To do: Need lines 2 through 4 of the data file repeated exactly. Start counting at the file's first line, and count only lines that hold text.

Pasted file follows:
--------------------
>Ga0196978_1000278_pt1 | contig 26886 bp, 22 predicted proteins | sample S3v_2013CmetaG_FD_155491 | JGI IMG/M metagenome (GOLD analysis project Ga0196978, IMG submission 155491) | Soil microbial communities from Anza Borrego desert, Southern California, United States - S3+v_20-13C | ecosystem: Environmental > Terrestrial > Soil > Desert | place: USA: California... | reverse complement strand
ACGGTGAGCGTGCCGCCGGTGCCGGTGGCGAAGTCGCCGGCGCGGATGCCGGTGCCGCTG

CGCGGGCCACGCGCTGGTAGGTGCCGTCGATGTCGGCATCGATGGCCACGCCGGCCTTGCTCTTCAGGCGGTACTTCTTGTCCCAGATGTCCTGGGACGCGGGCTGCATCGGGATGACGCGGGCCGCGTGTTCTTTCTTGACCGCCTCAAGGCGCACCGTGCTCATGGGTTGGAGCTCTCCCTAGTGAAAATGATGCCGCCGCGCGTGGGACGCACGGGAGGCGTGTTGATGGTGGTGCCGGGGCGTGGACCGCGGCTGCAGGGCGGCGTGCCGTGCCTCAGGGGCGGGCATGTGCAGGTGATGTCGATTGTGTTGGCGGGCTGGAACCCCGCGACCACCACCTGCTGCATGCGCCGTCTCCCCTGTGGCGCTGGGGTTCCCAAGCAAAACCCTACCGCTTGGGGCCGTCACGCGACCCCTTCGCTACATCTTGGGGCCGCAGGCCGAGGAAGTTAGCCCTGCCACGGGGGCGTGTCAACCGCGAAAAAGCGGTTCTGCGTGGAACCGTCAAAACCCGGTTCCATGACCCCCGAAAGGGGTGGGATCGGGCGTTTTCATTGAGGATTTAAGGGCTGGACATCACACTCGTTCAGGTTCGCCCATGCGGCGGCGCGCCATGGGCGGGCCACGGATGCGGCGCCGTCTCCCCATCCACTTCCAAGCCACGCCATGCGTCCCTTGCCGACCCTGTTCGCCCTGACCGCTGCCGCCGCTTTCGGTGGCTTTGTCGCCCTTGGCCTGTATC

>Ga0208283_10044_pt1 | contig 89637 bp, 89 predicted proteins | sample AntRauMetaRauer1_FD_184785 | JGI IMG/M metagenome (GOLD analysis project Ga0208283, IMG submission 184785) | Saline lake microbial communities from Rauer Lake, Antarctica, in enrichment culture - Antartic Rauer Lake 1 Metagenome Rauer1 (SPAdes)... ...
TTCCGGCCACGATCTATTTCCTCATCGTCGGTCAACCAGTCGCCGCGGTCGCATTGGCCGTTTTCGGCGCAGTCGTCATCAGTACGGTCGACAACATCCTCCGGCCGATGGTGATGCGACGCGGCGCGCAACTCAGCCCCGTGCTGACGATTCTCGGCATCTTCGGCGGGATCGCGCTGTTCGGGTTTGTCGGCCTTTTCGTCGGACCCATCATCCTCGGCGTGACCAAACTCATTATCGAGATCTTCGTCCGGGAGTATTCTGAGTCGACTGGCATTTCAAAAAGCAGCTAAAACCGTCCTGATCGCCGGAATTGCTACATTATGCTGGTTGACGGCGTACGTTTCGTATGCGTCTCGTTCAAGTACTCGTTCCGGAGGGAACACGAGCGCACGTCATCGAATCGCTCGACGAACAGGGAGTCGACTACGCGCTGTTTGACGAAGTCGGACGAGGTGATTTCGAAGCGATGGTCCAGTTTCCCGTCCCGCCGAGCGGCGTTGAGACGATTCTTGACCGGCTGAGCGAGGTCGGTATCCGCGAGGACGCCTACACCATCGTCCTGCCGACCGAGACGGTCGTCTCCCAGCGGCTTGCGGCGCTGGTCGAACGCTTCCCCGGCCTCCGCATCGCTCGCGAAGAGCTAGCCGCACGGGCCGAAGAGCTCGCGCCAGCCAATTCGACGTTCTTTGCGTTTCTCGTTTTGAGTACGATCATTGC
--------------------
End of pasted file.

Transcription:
ACGGTGAGCGTGCCGCCGGTGCCGGTGGCGAAGTCGCCGGCGCGGATGCCGGTGCCGCTG

CGCGGGCCACGCGCTGGTAGGTGCCGTCGATGTCGGCATCGATGGCCACGCCGGCCTTGCTCTTCAGGCGGTACTTCTTGTCCCAGATGTCCTGGGACGCGGGCTGCATCGGGATGACGCGGGCCGCGTGTTCTTTCTTGACCGCCTCAAGGCGCACCGTGCTCATGGGTTGGAGCTCTCCCTAGTGAAAATGATGCCGCCGCGCGTGGGACGCACGGGAGGCGTGTTGATGGTGGTGCCGGGGCGTGGACCGCGGCTGCAGGGCGGCGTGCCGTGCCTCAGGGGCGGGCATGTGCAGGTGATGTCGATTGTGTTGGCGGGCTGGAACCCCGCGACCACCACCTGCTGCATGCGCCGTCTCCCCTGTGGCGCTGGGGTTCCCAAGCAAAACCCTACCGCTTGGGGCCGTCACGCGACCCCTTCGCTACATCTTGGGGCCGCAGGCCGAGGAAGTTAGCCCTGCCACGGGGGCGTGTCAACCGCGAAAAAGCGGTTCTGCGTGGAACCGTCAAAACCCGGTTCCATGACCCCCGAAAGGGGTGGGATCGGGCGTTTTCATTGAGGATTTAAGGGCTGGACATCACACTCGTTCAGGTTCGCCCATGCGGCGGCGCGCCATGGGCGGGCCACGGATGCGGCGCCGTCTCCCCATCCACTTCCAAGCCACGCCATGCGTCCCTTGCCGACCCTGTTCGCCCTGACCGCTGCCGCCGCTTTCGGTGGCTTTGTCGCCCTTGGCCTGTATC

>Ga0208283_10044_pt1 | contig 89637 bp, 89 predicted proteins | sample AntRauMetaRauer1_FD_184785 | JGI IMG/M metagenome (GOLD analysis project Ga0208283, IMG submission 184785) | Saline lake microbial communities from Rauer Lake, Antarctica, in enrichment culture - Antartic Rauer Lake 1 Metagenome Rauer1 (SPAdes)... ...